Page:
There are broad parenting approaches that very much should be incorporated into parenting such as attachment theory, positive reinforcement and modeling the behavior you want your child to display. But, the problem with parenting approaches is that everyone has a different way of implementing them.

There is no absolute parent who is number one at parenting and everyone else is attempting to mimic or knock them off their perch like in college football during the fall. Though, admittedly,  a weekly ranked poll of “Best Parent in America” does seem like something in the wheelhouse of our culture.

Parenting is tough work. You’re never going to get it completely right no matter how much you know and how hard you try. Not because you’re doing it wrong or because theories of child development are wrong. No, you’re never going to get it completely right because the children you are raising are born with a natural self-efficacy that sometimes wants the exact opposite of what you want. We do not take home robots from the hospital who are just awaiting the proper programming that will guarantee the most success in life.

Now that it has been established that you are probably not doing everything right as a parent, I have a question and an observation.

First, the question:

So, what?

So you haven’t done everything right, so what? You’re likely doing more right than you’ve acknowledged. Just the fact that you’re reading this suggests to me that you are probably doing a lot right. Not because I have anything profound to say but because any one reading this likely has at least a desire to be a good parent.

Well-placed desire can go a long way in raising happy, healthy and successful children as desire challenges us to be better. I.e. My desire to be a good parent doesn’t drive me to do nothing, it drives me to examine my current parenting practices and determine where changes need to be made.

Of course, desire can be misplaced. Desiring to be a good parent for the good of your own self-image over what is best for your children is probably not great. The desire to be a good parent causing you to feel overly anxious and self-critical is, obviously, not great. But, again, well-placed desire allows for honest introspection, healthy seeking and good implementation of the best parenting approaches.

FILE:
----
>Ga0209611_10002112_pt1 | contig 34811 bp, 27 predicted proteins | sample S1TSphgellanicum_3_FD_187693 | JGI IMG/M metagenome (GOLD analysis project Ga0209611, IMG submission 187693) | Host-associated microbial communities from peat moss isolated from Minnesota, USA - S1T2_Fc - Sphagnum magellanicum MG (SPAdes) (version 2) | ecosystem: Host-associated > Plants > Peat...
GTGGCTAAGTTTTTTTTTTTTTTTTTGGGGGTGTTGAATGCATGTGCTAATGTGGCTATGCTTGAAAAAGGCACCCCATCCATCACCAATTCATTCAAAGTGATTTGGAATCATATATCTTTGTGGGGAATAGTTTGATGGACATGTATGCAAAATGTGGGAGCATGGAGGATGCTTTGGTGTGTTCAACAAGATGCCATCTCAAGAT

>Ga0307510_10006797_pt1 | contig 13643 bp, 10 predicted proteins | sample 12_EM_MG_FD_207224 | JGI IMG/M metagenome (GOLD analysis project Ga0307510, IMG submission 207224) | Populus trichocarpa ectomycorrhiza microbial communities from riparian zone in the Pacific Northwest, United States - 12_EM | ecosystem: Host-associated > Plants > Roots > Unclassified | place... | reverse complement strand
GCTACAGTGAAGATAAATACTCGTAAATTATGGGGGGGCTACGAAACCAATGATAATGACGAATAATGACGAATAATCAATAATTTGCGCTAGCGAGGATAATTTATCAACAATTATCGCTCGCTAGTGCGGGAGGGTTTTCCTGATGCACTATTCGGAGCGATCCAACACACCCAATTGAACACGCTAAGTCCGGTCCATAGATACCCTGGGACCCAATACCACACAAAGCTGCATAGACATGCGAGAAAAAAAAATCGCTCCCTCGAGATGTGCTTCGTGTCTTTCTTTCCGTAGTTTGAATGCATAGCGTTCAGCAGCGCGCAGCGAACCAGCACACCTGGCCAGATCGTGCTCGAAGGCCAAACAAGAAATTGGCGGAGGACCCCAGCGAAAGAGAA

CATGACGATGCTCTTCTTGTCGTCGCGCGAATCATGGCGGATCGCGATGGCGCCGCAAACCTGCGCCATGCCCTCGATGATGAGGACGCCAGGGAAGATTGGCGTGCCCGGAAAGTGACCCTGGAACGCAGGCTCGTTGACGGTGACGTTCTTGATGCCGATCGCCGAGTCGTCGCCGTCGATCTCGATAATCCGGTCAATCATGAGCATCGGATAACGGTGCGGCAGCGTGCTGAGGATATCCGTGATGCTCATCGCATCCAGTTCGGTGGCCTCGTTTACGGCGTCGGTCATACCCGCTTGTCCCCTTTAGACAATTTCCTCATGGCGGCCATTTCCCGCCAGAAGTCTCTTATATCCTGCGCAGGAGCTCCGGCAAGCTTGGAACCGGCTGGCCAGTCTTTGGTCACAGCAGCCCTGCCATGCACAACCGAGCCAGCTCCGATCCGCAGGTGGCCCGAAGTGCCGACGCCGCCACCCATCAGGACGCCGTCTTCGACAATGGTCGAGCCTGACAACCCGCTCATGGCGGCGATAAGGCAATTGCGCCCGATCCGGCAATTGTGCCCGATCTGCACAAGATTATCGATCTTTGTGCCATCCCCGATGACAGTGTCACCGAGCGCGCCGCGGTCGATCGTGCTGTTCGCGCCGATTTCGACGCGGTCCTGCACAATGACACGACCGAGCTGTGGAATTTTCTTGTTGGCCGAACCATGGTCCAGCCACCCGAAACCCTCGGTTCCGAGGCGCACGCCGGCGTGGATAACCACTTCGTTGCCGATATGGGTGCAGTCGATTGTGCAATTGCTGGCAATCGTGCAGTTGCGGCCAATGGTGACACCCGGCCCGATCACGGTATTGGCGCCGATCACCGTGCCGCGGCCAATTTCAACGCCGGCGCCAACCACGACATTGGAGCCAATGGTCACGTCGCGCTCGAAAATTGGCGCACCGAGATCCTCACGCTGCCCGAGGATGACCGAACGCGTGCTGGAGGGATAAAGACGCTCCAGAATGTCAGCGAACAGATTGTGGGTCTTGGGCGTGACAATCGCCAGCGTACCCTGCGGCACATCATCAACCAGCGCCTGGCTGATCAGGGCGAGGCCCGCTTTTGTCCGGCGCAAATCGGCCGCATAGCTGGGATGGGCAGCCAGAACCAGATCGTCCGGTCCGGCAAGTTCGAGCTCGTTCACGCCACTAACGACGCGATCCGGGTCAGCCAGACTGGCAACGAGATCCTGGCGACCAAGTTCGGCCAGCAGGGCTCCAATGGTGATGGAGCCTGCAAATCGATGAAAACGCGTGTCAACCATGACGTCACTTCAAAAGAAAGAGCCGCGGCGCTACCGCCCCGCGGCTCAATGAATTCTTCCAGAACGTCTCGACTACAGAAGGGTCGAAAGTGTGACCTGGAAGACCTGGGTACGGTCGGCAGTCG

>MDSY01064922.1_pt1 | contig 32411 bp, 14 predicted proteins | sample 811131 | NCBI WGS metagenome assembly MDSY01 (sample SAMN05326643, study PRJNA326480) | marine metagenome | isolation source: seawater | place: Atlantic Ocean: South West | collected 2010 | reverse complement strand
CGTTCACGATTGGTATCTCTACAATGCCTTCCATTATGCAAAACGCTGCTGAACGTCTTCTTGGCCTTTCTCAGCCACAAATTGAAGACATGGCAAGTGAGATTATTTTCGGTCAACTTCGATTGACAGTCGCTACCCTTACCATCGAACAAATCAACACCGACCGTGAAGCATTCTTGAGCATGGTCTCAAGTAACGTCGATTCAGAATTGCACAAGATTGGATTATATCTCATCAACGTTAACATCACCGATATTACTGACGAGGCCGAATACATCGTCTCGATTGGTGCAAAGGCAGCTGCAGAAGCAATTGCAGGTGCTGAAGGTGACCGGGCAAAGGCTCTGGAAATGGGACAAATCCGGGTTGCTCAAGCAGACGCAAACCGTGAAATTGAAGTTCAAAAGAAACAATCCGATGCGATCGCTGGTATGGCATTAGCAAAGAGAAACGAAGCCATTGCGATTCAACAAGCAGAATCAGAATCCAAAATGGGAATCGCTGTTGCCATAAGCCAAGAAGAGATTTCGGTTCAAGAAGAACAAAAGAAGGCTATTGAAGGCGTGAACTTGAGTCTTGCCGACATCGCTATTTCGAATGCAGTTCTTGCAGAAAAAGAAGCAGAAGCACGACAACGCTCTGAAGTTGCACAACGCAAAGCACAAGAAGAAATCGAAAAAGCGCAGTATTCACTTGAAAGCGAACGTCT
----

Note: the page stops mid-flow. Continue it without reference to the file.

If I was only allowed to say one thing to parents, it would be this:

You’re doing a good job.

If you’re not abusing or neglecting your children but you are consistently there for them in whatever way you can be, if you’re trying to raise your children to be the best versions of themselves, if you’re just going day by day feeling like you’re barely surviving the chaos that parenting often is, if you’re trying at all in some way to be the kind of parent your child needs, then you’re doing a good job. Keep it up!


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Could I Be Wrong?

Could I Be Wrong?

When I was in high school, the school I attended had several athletic rivals. These were schools who were mostly nearby and roughly the same size in terms of school population. I played against these schools several times a year across different sports so a bit of familiarity grew between us. Not familiarity in the sense of getting to know someone but familiarity in that if someone gave me a cheap shot during football season, I knew I likely would have an opportunity to get them back during basketball season.